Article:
Music: American animator Jeanette Lee borrowed the shapes of Tokyo’s Nakagin Capsule Tower to produce a science-fiction urban landscape for Dewy Sinatra’s In My Bubble music video.
The film opens on an anonymous landscape of skyscrapers, as their lights flip on in rhythm to the London musician’s track.
Although made to be an ambiguous futuristic location, Lee informed Dezeen she borrowed on Chinese and Japanese architectural factors, as properly as referencing sci-fi films including Blade Runner and Ghost in the Shell.
A bubble-shaped automobile is noticed driving down the road carrying a sad-looking puppy character, which joins a lane of other identical automobiles.
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“I wanted the canine to basically be a bubble – aimlessly moving all around right up until eventually floating away, albeit with a lunch break in among,” Lee told Dezeen.
“The bubble does not burst simply because there’s a momentum of isolation, the puppy goes from becoming amid other dogs to voluntarily currently being completely alone. Solitude is the ultimate bubble.”
The film cuts to a tower with spherical windows reminiscent of Tokyo’s Nakagin Capsule Tower – a 1972 block by architect Kisho Kurokawa, with cubic sections featuring single porthole windows.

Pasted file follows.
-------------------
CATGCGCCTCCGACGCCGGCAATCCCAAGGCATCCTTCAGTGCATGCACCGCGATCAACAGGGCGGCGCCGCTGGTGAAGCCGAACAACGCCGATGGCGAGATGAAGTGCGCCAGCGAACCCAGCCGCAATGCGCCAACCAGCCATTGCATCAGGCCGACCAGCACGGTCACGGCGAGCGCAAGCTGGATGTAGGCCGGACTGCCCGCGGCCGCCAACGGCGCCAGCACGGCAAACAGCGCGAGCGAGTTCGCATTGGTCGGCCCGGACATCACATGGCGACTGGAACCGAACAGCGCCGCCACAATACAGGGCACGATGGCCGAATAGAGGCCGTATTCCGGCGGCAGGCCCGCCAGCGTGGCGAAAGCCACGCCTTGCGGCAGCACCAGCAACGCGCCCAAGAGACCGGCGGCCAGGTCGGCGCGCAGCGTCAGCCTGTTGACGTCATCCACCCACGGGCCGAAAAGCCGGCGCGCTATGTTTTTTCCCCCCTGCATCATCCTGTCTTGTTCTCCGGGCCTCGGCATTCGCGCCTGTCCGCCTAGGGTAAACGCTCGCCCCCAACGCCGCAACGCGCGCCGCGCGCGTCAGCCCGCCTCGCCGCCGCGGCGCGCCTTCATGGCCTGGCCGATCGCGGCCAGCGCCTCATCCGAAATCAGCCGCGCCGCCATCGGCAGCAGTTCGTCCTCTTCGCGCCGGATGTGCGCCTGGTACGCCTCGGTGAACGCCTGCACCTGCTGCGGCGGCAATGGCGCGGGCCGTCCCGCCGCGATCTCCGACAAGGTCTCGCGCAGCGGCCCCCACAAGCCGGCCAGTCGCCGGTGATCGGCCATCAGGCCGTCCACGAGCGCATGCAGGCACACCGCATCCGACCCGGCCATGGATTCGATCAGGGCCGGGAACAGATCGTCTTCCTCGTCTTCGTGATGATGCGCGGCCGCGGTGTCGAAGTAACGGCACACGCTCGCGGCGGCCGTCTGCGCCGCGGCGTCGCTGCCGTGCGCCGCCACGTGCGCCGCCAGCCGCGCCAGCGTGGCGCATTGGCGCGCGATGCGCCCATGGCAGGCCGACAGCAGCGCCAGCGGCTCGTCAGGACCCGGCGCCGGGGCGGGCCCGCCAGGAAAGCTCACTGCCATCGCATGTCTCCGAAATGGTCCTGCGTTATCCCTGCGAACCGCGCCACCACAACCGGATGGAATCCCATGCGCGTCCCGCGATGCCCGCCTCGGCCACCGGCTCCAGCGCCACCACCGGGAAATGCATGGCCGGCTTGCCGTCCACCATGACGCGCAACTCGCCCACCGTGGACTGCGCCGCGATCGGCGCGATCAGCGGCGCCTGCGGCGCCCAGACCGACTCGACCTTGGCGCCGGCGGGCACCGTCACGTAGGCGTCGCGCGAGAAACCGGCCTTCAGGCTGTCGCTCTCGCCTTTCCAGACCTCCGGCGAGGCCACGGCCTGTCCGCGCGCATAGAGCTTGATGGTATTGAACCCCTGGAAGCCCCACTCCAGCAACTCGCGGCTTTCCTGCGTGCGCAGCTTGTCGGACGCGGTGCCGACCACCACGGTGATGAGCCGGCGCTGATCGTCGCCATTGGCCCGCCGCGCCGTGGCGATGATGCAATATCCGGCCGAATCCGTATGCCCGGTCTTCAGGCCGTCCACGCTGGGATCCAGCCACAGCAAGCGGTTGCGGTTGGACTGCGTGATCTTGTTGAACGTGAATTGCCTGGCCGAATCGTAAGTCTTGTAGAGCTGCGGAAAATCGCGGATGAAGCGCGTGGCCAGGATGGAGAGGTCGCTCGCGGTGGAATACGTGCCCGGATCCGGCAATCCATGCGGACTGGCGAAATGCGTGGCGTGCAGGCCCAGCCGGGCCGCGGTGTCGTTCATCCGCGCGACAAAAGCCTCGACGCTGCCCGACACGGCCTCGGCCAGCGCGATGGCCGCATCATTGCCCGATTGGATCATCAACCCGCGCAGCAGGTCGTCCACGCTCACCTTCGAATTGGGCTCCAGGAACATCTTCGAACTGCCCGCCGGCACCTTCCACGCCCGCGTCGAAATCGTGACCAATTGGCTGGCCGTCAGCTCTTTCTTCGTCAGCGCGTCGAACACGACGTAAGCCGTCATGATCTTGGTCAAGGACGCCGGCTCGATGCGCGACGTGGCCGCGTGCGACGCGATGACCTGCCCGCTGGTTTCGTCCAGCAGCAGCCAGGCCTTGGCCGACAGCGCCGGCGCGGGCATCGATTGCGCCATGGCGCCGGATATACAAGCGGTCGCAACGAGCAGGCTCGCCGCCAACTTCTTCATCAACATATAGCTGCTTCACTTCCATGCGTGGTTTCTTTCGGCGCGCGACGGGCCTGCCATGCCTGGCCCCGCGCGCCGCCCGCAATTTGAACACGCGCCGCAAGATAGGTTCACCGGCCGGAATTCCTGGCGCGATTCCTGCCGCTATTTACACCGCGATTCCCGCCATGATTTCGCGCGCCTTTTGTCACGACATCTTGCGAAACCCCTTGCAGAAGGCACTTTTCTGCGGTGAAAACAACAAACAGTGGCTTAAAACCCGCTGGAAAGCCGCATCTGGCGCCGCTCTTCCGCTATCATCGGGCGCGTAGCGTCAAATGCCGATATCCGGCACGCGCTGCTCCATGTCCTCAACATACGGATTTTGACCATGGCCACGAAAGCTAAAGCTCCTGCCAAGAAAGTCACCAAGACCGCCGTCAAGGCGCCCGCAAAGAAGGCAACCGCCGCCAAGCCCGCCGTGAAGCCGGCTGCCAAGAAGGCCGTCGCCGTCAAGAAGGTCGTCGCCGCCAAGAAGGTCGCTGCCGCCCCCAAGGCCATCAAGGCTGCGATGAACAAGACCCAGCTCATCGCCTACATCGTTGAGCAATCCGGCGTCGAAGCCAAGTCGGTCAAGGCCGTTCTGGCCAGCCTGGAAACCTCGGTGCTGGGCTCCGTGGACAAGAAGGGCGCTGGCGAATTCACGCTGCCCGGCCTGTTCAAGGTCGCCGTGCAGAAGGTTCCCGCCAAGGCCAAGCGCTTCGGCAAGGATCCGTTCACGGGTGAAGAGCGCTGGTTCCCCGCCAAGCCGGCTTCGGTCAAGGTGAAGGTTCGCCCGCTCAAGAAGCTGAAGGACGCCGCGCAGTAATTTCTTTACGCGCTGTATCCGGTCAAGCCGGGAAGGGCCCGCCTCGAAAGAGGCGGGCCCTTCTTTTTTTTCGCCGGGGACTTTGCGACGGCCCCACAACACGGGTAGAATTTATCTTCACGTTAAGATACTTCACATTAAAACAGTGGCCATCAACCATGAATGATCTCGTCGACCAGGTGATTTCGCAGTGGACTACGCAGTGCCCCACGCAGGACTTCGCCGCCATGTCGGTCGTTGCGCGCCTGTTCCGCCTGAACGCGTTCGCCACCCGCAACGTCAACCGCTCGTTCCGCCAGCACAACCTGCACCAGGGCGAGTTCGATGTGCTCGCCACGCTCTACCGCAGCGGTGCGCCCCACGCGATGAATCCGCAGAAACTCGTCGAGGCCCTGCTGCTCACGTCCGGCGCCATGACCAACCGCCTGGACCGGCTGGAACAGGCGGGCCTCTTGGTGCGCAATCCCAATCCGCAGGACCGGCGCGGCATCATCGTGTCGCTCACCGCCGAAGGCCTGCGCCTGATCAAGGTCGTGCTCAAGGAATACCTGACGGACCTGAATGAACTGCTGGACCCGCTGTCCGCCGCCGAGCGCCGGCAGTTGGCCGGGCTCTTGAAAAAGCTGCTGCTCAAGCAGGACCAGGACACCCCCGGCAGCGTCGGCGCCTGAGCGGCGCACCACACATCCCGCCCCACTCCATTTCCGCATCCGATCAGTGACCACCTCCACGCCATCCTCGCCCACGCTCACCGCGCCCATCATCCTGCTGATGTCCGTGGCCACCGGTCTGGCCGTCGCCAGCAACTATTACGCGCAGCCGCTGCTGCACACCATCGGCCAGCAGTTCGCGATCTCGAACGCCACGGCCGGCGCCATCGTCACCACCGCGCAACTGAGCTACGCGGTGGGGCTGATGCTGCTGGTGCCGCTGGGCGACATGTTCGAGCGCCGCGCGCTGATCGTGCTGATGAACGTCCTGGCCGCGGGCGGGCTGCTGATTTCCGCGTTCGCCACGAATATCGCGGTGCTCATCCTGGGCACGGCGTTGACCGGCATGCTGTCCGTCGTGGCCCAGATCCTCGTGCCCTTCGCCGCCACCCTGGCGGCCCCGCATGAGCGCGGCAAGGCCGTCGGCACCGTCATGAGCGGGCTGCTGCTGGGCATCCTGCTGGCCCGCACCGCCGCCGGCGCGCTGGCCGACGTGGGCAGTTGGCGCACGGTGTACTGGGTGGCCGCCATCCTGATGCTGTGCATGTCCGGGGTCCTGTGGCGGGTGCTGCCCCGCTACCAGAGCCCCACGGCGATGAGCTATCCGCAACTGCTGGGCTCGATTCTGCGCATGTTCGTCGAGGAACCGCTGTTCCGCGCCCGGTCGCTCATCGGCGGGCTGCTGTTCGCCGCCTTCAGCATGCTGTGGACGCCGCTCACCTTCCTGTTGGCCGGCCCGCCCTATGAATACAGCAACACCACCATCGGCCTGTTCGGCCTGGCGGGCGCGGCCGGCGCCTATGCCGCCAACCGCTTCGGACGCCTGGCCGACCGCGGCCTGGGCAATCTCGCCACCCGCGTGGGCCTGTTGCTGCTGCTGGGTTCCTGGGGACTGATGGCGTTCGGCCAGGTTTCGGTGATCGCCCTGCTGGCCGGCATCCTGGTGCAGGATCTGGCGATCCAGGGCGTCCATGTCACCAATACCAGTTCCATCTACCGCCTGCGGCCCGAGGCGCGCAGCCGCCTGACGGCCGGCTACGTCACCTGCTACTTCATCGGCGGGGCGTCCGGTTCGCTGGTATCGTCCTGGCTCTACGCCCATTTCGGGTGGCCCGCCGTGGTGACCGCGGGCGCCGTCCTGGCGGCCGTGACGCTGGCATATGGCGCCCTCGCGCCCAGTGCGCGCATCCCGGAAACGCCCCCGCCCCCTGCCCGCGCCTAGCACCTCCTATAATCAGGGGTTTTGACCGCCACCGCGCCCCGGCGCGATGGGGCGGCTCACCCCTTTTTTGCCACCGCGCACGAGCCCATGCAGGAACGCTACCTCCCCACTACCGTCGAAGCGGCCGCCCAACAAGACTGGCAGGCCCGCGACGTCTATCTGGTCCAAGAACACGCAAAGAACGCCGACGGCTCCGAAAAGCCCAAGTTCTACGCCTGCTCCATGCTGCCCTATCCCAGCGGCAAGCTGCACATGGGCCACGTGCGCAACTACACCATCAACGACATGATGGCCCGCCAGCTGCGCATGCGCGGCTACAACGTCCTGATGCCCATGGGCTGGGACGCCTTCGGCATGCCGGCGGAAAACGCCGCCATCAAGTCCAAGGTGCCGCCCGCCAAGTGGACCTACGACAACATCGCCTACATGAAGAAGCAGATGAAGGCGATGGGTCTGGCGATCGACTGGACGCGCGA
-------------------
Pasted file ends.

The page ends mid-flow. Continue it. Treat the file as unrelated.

“For a whilst I kept considering about bubbles, AKA circles and enclosed spaces,” Lee explained.
“Enter Nakagin. It just fit so well. Otherwise that was the only distinct creating I looked at. But I truly studied architecture for my undergraduate degree before switching more than to animation, so it’ll constantly be a significant source of influence and inspiration.”
A related puppy character is revealed behind every of the windows, before the film moves to a nightclub also featuring circular speakers and doors.
The major dog character is shown by way of a round window consuming ramen noodles, just before returning home previous the flashing lights of the city – once a lot more in his bubble automobile.
Production on the film took two and a half months, with backgrounds manufactured in Photoshop prior to getting animated in Toon Boom Harmony and composited in Premiere.
Lee told Dezeen the film doesn’t have a certain narrative, but the repeated circular motifs are deliberate.
“The complete idea of absolutely everyone moving about in their bubbles is extremely relatable, and also quite isolating,” Lee commented.
“So that grew to become the jumping off level for my brainstorming – every person alone with each other. As for the style, the repetition inside the song translated into the repetition of visual components.”